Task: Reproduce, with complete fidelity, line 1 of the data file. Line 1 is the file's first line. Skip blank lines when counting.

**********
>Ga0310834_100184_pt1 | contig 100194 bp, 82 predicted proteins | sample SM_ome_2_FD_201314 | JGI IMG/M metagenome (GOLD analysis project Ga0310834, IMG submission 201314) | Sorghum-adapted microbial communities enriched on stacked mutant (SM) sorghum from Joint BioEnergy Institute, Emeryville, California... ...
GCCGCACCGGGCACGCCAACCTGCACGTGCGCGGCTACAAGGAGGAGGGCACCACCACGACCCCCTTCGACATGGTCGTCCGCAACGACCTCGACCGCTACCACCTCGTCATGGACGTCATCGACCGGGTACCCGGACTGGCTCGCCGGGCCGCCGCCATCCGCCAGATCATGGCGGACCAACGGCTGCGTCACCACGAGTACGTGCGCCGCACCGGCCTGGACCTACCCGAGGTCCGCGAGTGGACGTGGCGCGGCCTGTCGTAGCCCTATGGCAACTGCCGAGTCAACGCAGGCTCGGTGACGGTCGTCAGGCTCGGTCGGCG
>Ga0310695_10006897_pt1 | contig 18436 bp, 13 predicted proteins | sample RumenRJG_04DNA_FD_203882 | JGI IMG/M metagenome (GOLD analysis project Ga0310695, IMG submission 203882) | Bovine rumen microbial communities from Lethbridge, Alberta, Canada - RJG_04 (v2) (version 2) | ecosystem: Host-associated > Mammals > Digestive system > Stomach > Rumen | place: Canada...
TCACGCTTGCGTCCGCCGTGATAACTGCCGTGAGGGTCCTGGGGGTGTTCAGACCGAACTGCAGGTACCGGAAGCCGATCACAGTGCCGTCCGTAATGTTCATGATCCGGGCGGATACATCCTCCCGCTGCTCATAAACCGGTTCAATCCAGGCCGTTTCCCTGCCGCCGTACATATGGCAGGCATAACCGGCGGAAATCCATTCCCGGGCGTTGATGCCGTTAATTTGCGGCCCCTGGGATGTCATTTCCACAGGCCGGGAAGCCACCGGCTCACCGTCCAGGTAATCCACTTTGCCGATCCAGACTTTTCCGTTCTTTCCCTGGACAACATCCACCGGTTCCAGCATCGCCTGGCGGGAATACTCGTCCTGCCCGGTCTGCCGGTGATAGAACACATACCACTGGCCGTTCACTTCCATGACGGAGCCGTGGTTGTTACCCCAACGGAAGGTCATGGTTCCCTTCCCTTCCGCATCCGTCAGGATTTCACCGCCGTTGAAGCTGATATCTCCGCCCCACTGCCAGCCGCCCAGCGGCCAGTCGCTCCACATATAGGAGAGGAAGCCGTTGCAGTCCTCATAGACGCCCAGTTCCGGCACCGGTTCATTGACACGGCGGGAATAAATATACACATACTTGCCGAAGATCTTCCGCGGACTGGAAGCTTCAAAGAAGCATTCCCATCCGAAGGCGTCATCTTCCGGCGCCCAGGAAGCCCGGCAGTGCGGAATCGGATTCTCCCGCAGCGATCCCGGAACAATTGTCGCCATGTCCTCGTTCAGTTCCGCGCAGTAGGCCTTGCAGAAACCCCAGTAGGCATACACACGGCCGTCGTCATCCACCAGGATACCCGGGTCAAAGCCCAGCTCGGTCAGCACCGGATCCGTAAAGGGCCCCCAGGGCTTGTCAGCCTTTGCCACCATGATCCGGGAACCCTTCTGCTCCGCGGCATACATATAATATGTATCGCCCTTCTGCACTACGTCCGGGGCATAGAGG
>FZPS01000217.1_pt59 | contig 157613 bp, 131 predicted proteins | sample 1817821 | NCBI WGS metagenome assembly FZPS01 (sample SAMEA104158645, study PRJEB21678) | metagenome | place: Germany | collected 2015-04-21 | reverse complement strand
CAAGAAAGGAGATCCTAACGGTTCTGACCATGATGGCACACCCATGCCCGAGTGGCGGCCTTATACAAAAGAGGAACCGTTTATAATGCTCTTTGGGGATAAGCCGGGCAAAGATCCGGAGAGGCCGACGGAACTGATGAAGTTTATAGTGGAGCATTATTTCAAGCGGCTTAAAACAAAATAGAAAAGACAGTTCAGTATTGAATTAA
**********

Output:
>Ga0310834_100184_pt1 | contig 100194 bp, 82 predicted proteins | sample SM_ome_2_FD_201314 | JGI IMG/M metagenome (GOLD analysis project Ga0310834, IMG submission 201314) | Sorghum-adapted microbial communities enriched on stacked mutant (SM) sorghum from Joint BioEnergy Institute, Emeryville, California... ...